In a regular, 162-game campaign, Carter Kieboom, as a 22-year-old being tossed into the deep end as a starting third baseman in the majors with relatively little experience at the position, would be under a tremendous amount of pressure and scrutiny.
Kieboom, a highly-regarded, highly-ranked, 2016 1st round pick, is being asked to replace a player, in Anthony Rendon, who was arguably the MVP of the 2019 World Series champion Washington Nationals during the regular season, in which he produced a .319/.412/.598 line, 44 doubles, and 34 home runs in 146 games and 646 plate appearances, over which he was worth 7.0 fWAR.
In what’s going to be, if it works out, an abbreviated 60-game sprint of a season, conducted amidst a pandemic, Kieboom is going to be tested.
“It’s going to be tough,” Nats’ skipper Davey Martinez told reporters in a Zoom conference call on Wednesday afternoon.
“We’re in a different state of mind right now,” he added. “What I just want him to do is come out here and relax and have fun. He’s got all the ability in the world to play up here and play up here for many years.”
No pressure, kid. How will he respond to it?
“We just want him to just go out there and have fun,” Martinez said. “He’s looked good. He’s hit the ball really well during batting practice. His defense has definitely improved.
“It’s going to be like any young player, we’re going to stick with him and just give him time, and get him ready, just like we’re getting everybody else ready.”
Martinez, a veteran of 16 MLB seasons himself, has a coaching staff with a number of former major leaguers, all of whom, the manager said, have something to offer their young infielder as he tries to get ready for the 2020 campaign.
What is their message for Kieboom as he’s adjusting?
“It’s about coaching and teaching him,” Martinez said.
“When he makes a mistake, he knows. We go over there and we pick him up, tell him, ‘Hey, it’s going to happen. It’s happened to all of us. Keep your head up and get to that next play.’
“‘Get to that next pitch.’ But we’ve all been there, so we understand and he understands that hey, there are going to be some growing pains, but he’s got to live through it and he’s just got to bounce back.”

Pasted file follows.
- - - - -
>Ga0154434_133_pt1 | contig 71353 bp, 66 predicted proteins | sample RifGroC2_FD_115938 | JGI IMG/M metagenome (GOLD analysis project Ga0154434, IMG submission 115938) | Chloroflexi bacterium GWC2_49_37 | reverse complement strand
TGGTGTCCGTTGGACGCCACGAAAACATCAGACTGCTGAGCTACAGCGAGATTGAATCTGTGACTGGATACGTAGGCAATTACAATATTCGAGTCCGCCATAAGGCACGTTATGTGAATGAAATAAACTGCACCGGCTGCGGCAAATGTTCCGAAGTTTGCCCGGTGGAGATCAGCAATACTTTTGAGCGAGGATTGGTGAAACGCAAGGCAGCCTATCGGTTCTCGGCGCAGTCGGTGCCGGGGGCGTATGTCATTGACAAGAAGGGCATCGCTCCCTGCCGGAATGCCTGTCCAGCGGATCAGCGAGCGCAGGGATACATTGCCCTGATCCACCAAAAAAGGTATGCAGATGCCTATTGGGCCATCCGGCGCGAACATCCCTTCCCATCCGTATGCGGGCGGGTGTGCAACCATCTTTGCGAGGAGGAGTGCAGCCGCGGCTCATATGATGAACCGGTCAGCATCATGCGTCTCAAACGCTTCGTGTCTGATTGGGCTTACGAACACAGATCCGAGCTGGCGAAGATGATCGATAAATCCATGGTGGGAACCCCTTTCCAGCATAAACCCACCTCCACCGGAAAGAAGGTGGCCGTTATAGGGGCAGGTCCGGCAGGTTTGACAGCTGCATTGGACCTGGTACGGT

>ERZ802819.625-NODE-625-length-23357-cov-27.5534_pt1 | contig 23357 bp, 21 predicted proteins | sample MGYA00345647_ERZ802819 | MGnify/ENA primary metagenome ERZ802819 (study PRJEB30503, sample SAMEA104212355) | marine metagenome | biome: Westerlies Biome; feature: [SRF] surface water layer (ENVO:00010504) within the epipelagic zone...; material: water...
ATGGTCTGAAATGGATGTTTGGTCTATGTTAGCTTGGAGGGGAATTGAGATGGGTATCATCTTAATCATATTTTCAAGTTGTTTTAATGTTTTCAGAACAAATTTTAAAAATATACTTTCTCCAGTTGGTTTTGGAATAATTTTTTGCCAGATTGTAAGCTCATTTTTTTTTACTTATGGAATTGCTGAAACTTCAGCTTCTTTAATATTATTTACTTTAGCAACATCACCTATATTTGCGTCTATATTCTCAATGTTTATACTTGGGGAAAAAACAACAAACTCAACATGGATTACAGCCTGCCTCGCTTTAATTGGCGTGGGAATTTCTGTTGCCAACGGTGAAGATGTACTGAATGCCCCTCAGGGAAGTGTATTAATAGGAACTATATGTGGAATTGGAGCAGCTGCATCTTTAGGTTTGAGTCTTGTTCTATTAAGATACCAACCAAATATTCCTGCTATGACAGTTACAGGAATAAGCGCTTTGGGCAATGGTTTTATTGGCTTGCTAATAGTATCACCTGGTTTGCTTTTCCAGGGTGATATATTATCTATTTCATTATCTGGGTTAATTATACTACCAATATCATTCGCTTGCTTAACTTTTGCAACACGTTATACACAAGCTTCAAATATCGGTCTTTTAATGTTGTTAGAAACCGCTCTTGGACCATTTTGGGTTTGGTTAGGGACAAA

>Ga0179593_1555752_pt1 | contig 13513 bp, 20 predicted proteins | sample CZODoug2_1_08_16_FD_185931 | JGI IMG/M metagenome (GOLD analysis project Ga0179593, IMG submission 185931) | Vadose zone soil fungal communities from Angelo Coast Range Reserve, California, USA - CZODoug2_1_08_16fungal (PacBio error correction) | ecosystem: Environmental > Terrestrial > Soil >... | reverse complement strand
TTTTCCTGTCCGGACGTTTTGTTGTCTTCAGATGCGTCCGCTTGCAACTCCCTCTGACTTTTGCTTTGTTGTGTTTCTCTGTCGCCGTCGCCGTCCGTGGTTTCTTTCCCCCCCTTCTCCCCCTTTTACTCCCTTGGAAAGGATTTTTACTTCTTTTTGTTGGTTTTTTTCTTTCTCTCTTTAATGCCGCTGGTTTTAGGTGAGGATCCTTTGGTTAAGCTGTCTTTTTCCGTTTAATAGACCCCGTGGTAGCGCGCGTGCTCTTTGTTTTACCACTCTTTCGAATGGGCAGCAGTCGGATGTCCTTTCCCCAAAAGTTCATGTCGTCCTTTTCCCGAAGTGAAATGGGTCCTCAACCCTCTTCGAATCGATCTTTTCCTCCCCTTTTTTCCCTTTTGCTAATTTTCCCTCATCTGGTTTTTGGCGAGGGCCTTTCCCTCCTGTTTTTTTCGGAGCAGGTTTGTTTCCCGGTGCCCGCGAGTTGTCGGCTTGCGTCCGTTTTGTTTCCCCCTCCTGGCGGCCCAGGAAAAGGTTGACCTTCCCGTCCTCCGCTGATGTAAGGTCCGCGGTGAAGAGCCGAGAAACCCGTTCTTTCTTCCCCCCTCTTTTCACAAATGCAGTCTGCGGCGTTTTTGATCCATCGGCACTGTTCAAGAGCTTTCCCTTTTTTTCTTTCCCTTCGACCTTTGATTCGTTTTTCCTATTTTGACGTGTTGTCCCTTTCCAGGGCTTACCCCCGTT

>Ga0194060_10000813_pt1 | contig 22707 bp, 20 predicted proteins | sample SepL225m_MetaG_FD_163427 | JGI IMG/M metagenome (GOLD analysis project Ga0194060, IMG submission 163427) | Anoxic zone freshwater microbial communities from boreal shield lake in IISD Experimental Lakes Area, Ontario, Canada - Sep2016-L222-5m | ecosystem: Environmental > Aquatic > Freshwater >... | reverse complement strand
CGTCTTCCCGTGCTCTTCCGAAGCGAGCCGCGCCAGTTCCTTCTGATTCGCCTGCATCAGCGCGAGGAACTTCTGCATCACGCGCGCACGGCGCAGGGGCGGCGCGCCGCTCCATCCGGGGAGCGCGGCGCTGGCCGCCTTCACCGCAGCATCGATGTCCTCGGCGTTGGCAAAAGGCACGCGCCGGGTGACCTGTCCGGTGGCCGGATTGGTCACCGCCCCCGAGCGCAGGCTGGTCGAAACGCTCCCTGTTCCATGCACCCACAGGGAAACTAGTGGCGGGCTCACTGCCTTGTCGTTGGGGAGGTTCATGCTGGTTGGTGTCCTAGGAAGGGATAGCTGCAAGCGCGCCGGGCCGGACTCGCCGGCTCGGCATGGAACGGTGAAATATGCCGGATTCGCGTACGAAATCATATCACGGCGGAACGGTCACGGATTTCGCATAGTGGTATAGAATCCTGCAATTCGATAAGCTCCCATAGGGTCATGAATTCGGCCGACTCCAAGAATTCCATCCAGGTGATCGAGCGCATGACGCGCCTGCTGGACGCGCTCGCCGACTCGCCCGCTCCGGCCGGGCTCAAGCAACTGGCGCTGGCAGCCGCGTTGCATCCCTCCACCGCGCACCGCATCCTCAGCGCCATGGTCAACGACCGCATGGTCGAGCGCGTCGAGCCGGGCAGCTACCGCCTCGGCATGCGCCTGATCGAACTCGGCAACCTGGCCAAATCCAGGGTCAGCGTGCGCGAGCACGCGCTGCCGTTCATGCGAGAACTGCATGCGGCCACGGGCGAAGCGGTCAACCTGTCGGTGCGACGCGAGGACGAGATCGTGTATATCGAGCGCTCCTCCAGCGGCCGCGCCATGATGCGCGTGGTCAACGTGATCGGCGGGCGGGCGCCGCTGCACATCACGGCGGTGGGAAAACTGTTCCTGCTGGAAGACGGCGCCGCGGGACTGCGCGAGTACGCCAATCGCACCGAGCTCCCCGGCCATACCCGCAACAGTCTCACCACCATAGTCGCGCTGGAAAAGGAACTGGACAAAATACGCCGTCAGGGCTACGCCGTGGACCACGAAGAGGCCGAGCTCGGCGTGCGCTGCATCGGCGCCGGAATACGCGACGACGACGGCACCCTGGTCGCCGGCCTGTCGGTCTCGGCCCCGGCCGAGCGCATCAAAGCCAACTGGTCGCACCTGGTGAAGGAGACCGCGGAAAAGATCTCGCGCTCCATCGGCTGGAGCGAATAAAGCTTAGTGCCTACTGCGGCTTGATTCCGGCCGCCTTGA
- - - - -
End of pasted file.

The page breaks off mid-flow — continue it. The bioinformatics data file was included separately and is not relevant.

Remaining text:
When he struggled in a brief stint in the majors last April/May, during which he went 5 for 39 (.128/.209/.282) with two homers, four walks, and 16 strikeouts over 11 games and 43 plate appearances, Kieboom also made four errors in ten games in the field, and he had a tough time adjusting to the speed of the game at the big league level, at least in his manager’s assessment.
“The game gets quicker,” Martinez said, as quoted by MASN’s Mark Zuckerman this winter.
“That’s something a young player needs to understand. ... Now it’s just getting him out there and getting him reps out there.”
“It’s always hard to get live game-type reads in an offseason or practicing, it’s always going to be different,” Kieboom said this week when asked how he felt during Spring Training 1.0 this past March, before the baseball world shut down, and what he did over the layoff to get more comfortable with the speed of the game at this level.
“But I think that the experience I had in Spring Training, the experience I had in the big leagues last year, those all played factors leading up to now in terms of my comfortability and how to slow the game down. I’ve learned lots of things from those two experiences.
“That’s kind of what I’m going off of right now, is my previous time up here and my previous time in Spring Training at third base and that’s kind of what I’ve got right now.
“In terms of offseason work or second offseason stuff, I took tons of ground balls, worked on them hit hard, slow ones, I did everything. I tried to check all those boxes, so that way when I showed up I wasn’t a step behind, I felt like I could be a step ahead.”
As for where he is now, in terms of comfort at third base, which is, to reiterate, a fairly new position for the infielder who was drafted as a shortstop?
“I finished camp, getting more and more reps, game reps, which were huge for me, over at the new position, to see balls off the bat differently,” Kieboom said, but then Spring Training shut down and he was forced to work out mostly on his own, with a trainer, which does limit what one can do.
“In practice, the biggest thing was getting the feet in the right direction, and the footwork, and lining up throws in that way. In terms of practicing, obviously I couldn’t do any game stuff, but practice, I really didn’t stop. I was able to go get to a place, and just one on one with my guy back home and we didn’t stop. I hit, took ground balls, obviously I didn’t get to go out on the field very often, got to do that a couple times before I came out here, but it was — I feel very good.”